(The Center Square) - The latest attempt to give marijuana companies access to the U.S. banking system failed on Tuesday following negotiations in the U.S. House and Senate.
Lawmakers removed the Secure and Fair Enforcement (SAFE) Banking Act from the latest version of the National Defense Authorization Act (NDAA), despite the SAFE Act having bipartisan support.
The legislation would allow the banking industry to do business with licensed marijuana retailers and require those financial institutions to subject any funds to anti-money laundering requirements.
Rep. Ed Perlmutter, D-Colo., the bill's sponsor, criticized its exclusion from the NDAA in a statement on Tuesday.
"People are still getting killed and businesses are still getting robbed because of a lack of action from the Senate," Perlmutter said. "The SAFE Banking Act has been sitting in the Senate for three years and with every passing day their unwillingness to deal with the issue endangers and harms businesses, their employees, and communities across the country."
Perlmutter added his is not done advocating for the bill, and that Democratic leadership knows he intends to "pursue every possible avenue to get SAFE Banking signed into law."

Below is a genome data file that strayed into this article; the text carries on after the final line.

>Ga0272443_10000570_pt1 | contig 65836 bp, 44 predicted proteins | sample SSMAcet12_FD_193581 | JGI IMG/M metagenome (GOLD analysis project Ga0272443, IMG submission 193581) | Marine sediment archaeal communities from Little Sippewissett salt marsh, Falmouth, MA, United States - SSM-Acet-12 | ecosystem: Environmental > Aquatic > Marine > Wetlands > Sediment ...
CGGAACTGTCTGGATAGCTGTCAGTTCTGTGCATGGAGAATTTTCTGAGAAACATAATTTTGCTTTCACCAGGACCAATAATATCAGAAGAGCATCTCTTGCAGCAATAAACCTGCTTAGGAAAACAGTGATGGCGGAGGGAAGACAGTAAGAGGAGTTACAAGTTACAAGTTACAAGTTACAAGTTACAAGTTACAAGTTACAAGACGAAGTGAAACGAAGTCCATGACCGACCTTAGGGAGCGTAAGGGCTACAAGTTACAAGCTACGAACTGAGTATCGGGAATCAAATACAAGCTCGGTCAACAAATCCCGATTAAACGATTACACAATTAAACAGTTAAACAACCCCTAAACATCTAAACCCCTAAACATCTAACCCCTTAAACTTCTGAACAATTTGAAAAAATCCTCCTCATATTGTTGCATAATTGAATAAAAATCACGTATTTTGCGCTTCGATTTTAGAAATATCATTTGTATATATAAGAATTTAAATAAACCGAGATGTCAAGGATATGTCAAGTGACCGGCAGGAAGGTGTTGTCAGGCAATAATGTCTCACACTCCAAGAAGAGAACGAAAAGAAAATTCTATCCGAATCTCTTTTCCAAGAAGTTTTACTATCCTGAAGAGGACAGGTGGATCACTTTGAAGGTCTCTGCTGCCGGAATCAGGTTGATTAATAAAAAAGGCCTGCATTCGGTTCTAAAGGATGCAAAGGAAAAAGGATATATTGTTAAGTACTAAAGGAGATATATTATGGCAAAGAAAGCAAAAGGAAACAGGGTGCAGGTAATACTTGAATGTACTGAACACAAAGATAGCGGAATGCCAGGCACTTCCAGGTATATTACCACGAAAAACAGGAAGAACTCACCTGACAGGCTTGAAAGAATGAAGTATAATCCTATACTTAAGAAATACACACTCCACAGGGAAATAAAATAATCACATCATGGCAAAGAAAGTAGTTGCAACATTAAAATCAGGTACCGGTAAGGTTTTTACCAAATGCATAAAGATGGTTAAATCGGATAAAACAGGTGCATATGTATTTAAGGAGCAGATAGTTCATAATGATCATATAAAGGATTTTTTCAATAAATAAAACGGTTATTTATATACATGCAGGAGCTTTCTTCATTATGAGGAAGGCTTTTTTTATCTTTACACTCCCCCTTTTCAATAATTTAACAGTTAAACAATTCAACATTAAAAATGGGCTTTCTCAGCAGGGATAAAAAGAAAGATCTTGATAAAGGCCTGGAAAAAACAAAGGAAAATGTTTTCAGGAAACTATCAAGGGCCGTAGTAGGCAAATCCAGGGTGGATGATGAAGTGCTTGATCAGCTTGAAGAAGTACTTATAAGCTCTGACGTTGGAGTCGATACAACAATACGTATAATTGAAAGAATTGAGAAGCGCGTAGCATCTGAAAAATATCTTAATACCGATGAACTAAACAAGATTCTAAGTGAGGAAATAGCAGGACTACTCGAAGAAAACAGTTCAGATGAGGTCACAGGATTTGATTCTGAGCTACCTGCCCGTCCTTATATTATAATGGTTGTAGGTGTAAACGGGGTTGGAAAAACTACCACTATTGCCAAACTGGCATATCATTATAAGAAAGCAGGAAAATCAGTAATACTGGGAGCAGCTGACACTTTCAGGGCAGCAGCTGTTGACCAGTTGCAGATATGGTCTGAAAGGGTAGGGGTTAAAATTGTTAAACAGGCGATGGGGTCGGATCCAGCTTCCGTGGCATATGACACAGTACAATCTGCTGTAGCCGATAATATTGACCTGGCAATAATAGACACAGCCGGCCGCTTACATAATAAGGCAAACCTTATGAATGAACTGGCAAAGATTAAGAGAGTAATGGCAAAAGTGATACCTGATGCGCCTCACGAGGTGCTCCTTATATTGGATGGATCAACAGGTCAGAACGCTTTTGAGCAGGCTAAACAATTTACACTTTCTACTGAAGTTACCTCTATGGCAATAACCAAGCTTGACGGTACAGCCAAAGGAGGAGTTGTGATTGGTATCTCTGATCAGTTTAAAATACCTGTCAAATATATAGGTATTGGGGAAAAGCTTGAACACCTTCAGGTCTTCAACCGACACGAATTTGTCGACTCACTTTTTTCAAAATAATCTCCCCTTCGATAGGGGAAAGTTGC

Steven Hawkins, CEO of the nonprofit advocacy group U.S. Cannabis Council, said the bill's exclusion is disappointing, but added that the group is "heartened by the broad, bipartisan support" for the legislation.
"We see the consequences every day of the lack of banking access, from the rash of dispensary robberies to the ongoing challenges of minority and small business owners to secure capital," Hawkins said in a statement. "The SAFE Banking Act would provide urgently needed relief to cannabis businesses of all sizes and put wind in the sails of the broader push to end federal cannabis prohibition."
A group of 20 bipartisan governors previously sent congressional leaders a letter calling on them to pass the SAFE Banking Act.
"Medical and recreational cannabis sales in the U.S. were estimated to total $17.5 billion last year, but because of antiquated federal banking regulations, almost all cannabis transactions are cash-based," the letter reads.